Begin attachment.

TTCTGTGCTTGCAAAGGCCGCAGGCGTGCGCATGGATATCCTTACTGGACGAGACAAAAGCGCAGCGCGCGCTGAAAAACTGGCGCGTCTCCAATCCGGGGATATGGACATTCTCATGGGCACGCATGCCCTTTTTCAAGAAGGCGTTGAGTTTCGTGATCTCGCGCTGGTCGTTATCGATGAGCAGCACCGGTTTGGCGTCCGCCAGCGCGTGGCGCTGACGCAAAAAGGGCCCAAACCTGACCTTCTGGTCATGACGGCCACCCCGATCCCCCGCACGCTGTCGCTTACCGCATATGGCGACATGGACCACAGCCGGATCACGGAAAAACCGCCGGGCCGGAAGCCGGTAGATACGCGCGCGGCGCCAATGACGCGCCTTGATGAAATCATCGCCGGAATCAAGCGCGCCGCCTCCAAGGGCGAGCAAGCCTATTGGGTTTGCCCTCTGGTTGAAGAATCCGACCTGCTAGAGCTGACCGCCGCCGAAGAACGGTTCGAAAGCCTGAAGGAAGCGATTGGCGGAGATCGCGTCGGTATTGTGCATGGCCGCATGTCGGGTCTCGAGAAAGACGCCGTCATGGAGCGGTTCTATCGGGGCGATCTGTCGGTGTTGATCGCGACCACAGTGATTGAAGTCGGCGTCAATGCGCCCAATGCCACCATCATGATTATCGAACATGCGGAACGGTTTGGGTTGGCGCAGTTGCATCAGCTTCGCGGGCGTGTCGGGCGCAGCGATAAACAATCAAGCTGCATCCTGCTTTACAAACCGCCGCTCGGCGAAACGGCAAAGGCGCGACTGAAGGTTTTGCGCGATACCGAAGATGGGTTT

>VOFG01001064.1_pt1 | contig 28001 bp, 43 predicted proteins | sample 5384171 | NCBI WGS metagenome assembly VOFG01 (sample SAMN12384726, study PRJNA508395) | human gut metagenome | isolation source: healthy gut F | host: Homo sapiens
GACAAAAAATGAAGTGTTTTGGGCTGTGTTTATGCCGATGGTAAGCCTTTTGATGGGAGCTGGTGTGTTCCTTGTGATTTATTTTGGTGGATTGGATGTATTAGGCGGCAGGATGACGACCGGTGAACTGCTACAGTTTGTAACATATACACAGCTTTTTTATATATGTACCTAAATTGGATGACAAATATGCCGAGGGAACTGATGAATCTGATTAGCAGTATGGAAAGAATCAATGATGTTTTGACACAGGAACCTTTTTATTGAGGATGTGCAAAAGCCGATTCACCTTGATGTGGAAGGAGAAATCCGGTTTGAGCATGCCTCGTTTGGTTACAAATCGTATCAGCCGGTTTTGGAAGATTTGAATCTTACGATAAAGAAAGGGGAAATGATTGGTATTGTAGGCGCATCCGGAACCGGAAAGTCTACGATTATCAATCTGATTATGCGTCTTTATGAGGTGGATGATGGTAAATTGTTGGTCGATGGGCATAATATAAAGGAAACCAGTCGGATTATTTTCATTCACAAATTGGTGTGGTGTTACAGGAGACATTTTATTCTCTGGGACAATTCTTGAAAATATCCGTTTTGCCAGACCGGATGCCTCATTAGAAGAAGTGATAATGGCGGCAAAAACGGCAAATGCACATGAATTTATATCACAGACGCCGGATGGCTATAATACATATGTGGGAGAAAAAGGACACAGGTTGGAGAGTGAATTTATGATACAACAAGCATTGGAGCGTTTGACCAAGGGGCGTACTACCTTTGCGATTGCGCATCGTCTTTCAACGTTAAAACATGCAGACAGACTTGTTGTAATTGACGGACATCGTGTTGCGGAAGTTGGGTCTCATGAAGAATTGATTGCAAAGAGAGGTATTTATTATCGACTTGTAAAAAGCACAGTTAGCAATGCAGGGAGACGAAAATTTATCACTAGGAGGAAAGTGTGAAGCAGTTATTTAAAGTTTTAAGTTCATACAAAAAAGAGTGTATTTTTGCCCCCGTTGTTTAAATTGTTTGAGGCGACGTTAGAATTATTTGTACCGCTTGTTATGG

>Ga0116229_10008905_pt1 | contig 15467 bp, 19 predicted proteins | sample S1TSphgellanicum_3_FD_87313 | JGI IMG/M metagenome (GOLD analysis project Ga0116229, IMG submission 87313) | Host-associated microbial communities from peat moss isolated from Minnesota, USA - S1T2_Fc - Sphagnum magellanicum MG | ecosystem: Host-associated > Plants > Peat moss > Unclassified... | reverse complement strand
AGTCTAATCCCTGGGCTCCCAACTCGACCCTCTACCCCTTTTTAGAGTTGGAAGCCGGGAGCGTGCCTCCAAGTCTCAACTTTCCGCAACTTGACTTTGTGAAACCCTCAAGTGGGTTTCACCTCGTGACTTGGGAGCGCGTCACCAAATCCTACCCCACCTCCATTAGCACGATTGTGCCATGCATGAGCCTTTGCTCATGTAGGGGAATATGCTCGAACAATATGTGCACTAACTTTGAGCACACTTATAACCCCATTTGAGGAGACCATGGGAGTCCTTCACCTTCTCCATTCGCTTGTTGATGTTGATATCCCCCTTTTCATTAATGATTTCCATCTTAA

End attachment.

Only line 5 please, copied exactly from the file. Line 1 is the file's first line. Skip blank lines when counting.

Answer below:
AGTCTAATCCCTGGGCTCCCAACTCGACCCTCTACCCCTTTTTAGAGTTGGAAGCCGGGAGCGTGCCTCCAAGTCTCAACTTTCCGCAACTTGACTTTGTGAAACCCTCAAGTGGGTTTCACCTCGTGACTTGGGAGCGCGTCACCAAATCCTACCCCACCTCCATTAGCACGATTGTGCCATGCATGAGCCTTTGCTCATGTAGGGGAATATGCTCGAACAATATGTGCACTAACTTTGAGCACACTTATAACCCCATTTGAGGAGACCATGGGAGTCCTTCACCTTCTCCATTCGCTTGTTGATGTTGATATCCCCCTTTTCATTAATGATTTCCATCTTAA